New Zealand's first parliamentary election was in 1853. At the time it followed British tradition, with voting rights limited to males aged 21 or over and in possession of property of a certain value, although even those first limited voting rights were substantially more liberal than Britain's of the time, as the property qualification was quite low.
The 1860s saw reforms, first in providing special parliamentary representation for the thousands of goldminers then in the country. In 1867 came a more significant change: the property qualification had excluded most Maori, whose land was (and is) usually held communally, rather than in individual titles. To remove this injustice, a Bill was passed giving all Maori men aged 21 or over the right to vote and to stand for election, with no property rights required. The number of seats set aside for Maori was lower than it should have been on a population basis, but even with that caveat this recognition of indigenous rights can justly be seen as a real advance, especially by 19th century standards.
Twelve years later, in 1879, non-Maori males caught up with their Maori contemporaries, and gained the vote without property requirements.
And then came the reform that's best-known within New Zealand: votes for women.
The late 19th century saw a growing call for women's suffrage in many countries around the world. Compared with the later upheavals in England, which brought protest marches, arson, imprisonment, and even death, New Zealand's two-decade campaign for women's suffrage was all terribly civilised. Members of such groups as the Women's Christian Temperance Union felt that if women were able to vote, this would encourage government policies that protected the family. Women were often thought of as the guardians of morals, so giving them the vote would increase the morality of politics. They put their case to the public, and from the beginning there was support from some high-placed men. No doubt there was also the support of many "ordinary" men who knew that their wives and sisters were capable of rational thought.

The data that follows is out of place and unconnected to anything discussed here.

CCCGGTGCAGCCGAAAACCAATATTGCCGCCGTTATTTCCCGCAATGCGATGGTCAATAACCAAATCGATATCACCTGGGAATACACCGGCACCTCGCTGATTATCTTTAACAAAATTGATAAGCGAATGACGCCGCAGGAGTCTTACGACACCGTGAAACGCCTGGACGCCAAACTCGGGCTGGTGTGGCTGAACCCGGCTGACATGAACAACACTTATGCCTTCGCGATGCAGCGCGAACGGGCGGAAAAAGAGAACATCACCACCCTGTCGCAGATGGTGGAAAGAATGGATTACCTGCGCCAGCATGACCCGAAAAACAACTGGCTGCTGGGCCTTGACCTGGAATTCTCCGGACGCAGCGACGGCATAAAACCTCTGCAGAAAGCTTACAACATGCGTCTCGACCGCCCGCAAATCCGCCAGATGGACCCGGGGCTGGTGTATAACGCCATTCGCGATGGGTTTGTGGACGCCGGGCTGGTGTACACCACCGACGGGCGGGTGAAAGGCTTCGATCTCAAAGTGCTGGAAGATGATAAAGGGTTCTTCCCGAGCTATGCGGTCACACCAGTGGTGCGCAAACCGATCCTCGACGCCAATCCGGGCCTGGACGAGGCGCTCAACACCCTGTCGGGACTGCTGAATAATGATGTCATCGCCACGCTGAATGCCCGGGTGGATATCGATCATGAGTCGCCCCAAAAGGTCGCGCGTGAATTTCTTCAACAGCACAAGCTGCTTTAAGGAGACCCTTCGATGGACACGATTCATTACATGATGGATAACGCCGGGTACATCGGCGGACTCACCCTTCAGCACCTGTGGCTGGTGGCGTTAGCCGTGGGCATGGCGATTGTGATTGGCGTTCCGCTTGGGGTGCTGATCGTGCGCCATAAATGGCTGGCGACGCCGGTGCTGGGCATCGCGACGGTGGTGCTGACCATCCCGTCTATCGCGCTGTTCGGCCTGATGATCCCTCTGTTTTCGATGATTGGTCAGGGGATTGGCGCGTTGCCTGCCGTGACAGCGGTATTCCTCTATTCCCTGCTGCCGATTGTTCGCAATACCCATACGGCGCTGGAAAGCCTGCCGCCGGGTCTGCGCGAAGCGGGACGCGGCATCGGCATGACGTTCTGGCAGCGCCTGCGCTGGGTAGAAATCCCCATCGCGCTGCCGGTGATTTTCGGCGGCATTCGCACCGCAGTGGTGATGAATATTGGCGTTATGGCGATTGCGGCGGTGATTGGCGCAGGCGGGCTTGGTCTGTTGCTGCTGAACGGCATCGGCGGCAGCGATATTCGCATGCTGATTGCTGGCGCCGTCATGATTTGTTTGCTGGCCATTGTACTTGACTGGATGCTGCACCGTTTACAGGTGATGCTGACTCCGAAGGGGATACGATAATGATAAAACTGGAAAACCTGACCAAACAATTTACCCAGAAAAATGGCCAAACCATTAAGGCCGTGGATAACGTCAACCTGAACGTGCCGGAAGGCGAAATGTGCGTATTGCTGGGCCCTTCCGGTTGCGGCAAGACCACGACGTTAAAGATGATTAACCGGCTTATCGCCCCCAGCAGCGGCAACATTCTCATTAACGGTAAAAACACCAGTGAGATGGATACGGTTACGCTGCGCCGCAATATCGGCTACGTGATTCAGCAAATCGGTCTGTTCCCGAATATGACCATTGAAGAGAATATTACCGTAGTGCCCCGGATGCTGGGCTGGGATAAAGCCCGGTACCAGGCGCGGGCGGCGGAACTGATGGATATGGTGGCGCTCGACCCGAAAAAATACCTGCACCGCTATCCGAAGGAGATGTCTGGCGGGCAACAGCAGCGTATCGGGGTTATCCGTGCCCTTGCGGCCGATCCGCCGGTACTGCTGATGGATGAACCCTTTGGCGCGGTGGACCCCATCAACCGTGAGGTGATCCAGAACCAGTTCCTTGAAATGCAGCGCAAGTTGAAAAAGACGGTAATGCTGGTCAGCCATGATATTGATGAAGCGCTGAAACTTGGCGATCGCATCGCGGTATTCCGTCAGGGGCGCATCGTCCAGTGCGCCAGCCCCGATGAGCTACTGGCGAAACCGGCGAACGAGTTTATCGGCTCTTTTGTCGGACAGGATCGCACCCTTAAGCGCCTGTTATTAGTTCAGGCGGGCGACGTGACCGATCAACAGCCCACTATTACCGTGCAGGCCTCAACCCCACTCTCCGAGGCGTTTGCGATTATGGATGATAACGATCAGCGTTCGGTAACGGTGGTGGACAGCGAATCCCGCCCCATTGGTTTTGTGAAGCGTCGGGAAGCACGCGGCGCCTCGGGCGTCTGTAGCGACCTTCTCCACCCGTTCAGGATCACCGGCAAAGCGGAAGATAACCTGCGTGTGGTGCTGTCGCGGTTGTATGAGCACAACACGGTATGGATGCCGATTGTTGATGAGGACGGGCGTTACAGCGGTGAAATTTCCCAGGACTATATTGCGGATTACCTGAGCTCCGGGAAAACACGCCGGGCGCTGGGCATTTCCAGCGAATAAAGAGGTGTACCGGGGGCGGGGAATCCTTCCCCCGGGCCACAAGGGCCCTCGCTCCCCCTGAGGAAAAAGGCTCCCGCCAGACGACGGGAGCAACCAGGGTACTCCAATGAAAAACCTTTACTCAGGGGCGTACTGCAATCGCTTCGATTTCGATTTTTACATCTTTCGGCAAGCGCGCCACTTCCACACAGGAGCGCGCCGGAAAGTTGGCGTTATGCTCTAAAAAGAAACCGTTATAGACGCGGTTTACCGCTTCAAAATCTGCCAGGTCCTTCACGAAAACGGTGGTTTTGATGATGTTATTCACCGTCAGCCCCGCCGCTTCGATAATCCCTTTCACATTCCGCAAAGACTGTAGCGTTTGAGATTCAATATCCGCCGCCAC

From 1887, various Bills to allow women's suffrage were put before Parliament. Each came close to being passed, but until 1893 none quite made it. Support was gradually increasing, but there were still naysayers.
"Only a small section of the women of the colony are asking for the franchise," Mr Fish, a particularly vocal opponent of the movement, said during an 1891 parliamentary debate. That was fighting talk. The suffrage movement, led by our best-known suffragist Kate Sheppard, began organising petitions to show that large numbers of women did indeed want the right to vote on equal terms with men. The third of these petitions, in 1893, had over 30,000 signatures. MP John Hall, a staunch supporter of women's suffrage, carried it into the House and unrolled it down the aisle of the debating chamber until it hit the end wall with a thud.
The 1893 Electoral Bill passed through the Lower House with a comfortable majority. The Legislative Council (the Upper House) was narrowly divided on the issue. Premier Richard Seddon was not a supporter, and he made a move that backfired. The Premier ordered a councillor from his Liberal Party to change his vote. This caused such offence to two other councillors that they changed sides and voted for the Bill, enabling it to pass by twenty votes to eighteen. New Zealand had become the first self-governing country in the world to grant women the right to vote in national elections.
The suffragists now mounted a campaign to encourage women to enrol in time for that year's election. Once again, their campaign was a success: 80% of women enrolled, and 85% of those on the roll voted in the November election.
Women voting, November 1893:
|Women vote at their first election, Tahakopa. Ref: PA1-o-550-34-1. Alexander Turnbull Library, Wellington, New Zealand. natlib.govt.nz/records/22311886|